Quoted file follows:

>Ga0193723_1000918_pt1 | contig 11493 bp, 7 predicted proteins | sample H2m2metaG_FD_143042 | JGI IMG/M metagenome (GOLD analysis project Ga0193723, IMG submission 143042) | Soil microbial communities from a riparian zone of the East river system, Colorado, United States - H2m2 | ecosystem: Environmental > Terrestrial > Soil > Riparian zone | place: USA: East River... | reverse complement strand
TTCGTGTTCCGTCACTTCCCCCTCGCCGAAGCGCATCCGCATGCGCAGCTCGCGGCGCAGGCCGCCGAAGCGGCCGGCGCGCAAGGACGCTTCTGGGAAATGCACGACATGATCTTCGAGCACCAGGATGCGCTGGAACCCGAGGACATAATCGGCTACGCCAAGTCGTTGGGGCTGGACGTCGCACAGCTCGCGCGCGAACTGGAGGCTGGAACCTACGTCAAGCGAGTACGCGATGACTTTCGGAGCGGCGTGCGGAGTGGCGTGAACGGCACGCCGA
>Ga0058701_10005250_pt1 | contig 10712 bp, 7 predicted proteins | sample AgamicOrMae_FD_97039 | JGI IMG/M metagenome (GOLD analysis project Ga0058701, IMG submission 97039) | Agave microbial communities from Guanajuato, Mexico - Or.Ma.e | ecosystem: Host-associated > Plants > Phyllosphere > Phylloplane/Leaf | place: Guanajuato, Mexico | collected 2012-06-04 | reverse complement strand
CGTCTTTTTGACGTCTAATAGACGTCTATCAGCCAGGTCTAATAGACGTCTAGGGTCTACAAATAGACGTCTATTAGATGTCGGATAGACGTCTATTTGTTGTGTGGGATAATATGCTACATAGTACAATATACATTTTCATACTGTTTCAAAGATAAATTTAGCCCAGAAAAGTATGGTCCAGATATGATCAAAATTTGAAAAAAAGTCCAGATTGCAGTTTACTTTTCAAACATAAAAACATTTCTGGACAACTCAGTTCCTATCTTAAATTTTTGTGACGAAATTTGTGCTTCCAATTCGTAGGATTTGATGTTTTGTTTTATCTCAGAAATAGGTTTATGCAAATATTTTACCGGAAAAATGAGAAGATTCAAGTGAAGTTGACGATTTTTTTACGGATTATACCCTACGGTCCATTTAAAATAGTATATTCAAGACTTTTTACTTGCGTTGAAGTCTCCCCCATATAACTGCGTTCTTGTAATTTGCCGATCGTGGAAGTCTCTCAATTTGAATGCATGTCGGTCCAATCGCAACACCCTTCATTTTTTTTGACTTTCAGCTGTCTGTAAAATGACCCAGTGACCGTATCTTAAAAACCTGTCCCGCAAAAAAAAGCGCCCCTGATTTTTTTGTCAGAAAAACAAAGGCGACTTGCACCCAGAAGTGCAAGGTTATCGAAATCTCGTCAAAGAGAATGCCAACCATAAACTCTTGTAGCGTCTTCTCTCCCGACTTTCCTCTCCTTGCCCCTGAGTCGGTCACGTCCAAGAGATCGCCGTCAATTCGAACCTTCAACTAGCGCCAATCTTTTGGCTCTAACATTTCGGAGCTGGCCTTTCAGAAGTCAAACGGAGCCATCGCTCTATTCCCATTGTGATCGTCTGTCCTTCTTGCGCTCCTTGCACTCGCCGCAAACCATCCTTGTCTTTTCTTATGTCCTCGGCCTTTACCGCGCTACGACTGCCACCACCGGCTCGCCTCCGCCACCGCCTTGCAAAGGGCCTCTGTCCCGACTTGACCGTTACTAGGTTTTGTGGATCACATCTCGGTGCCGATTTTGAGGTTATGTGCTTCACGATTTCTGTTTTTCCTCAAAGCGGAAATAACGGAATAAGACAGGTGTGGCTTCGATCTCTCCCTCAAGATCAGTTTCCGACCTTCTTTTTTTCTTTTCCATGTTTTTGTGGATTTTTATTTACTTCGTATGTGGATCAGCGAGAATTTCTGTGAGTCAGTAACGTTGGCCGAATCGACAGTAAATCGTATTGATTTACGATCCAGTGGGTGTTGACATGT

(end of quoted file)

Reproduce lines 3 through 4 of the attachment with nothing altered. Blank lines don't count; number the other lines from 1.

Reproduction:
>Ga0058701_10005250_pt1 | contig 10712 bp, 7 predicted proteins | sample AgamicOrMae_FD_97039 | JGI IMG/M metagenome (GOLD analysis project Ga0058701, IMG submission 97039) | Agave microbial communities from Guanajuato, Mexico - Or.Ma.e | ecosystem: Host-associated > Plants > Phyllosphere > Phylloplane/Leaf | place: Guanajuato, Mexico | collected 2012-06-04 | reverse complement strand
CGTCTTTTTGACGTCTAATAGACGTCTATCAGCCAGGTCTAATAGACGTCTAGGGTCTACAAATAGACGTCTATTAGATGTCGGATAGACGTCTATTTGTTGTGTGGGATAATATGCTACATAGTACAATATACATTTTCATACTGTTTCAAAGATAAATTTAGCCCAGAAAAGTATGGTCCAGATATGATCAAAATTTGAAAAAAAGTCCAGATTGCAGTTTACTTTTCAAACATAAAAACATTTCTGGACAACTCAGTTCCTATCTTAAATTTTTGTGACGAAATTTGTGCTTCCAATTCGTAGGATTTGATGTTTTGTTTTATCTCAGAAATAGGTTTATGCAAATATTTTACCGGAAAAATGAGAAGATTCAAGTGAAGTTGACGATTTTTTTACGGATTATACCCTACGGTCCATTTAAAATAGTATATTCAAGACTTTTTACTTGCGTTGAAGTCTCCCCCATATAACTGCGTTCTTGTAATTTGCCGATCGTGGAAGTCTCTCAATTTGAATGCATGTCGGTCCAATCGCAACACCCTTCATTTTTTTTGACTTTCAGCTGTCTGTAAAATGACCCAGTGACCGTATCTTAAAAACCTGTCCCGCAAAAAAAAGCGCCCCTGATTTTTTTGTCAGAAAAACAAAGGCGACTTGCACCCAGAAGTGCAAGGTTATCGAAATCTCGTCAAAGAGAATGCCAACCATAAACTCTTGTAGCGTCTTCTCTCCCGACTTTCCTCTCCTTGCCCCTGAGTCGGTCACGTCCAAGAGATCGCCGTCAATTCGAACCTTCAACTAGCGCCAATCTTTTGGCTCTAACATTTCGGAGCTGGCCTTTCAGAAGTCAAACGGAGCCATCGCTCTATTCCCATTGTGATCGTCTGTCCTTCTTGCGCTCCTTGCACTCGCCGCAAACCATCCTTGTCTTTTCTTATGTCCTCGGCCTTTACCGCGCTACGACTGCCACCACCGGCTCGCCTCCGCCACCGCCTTGCAAAGGGCCTCTGTCCCGACTTGACCGTTACTAGGTTTTGTGGATCACATCTCGGTGCCGATTTTGAGGTTATGTGCTTCACGATTTCTGTTTTTCCTCAAAGCGGAAATAACGGAATAAGACAGGTGTGGCTTCGATCTCTCCCTCAAGATCAGTTTCCGACCTTCTTTTTTTCTTTTCCATGTTTTTGTGGATTTTTATTTACTTCGTATGTGGATCAGCGAGAATTTCTGTGAGTCAGTAACGTTGGCCGAATCGACAGTAAATCGTATTGATTTACGATCCAGTGGGTGTTGACATGT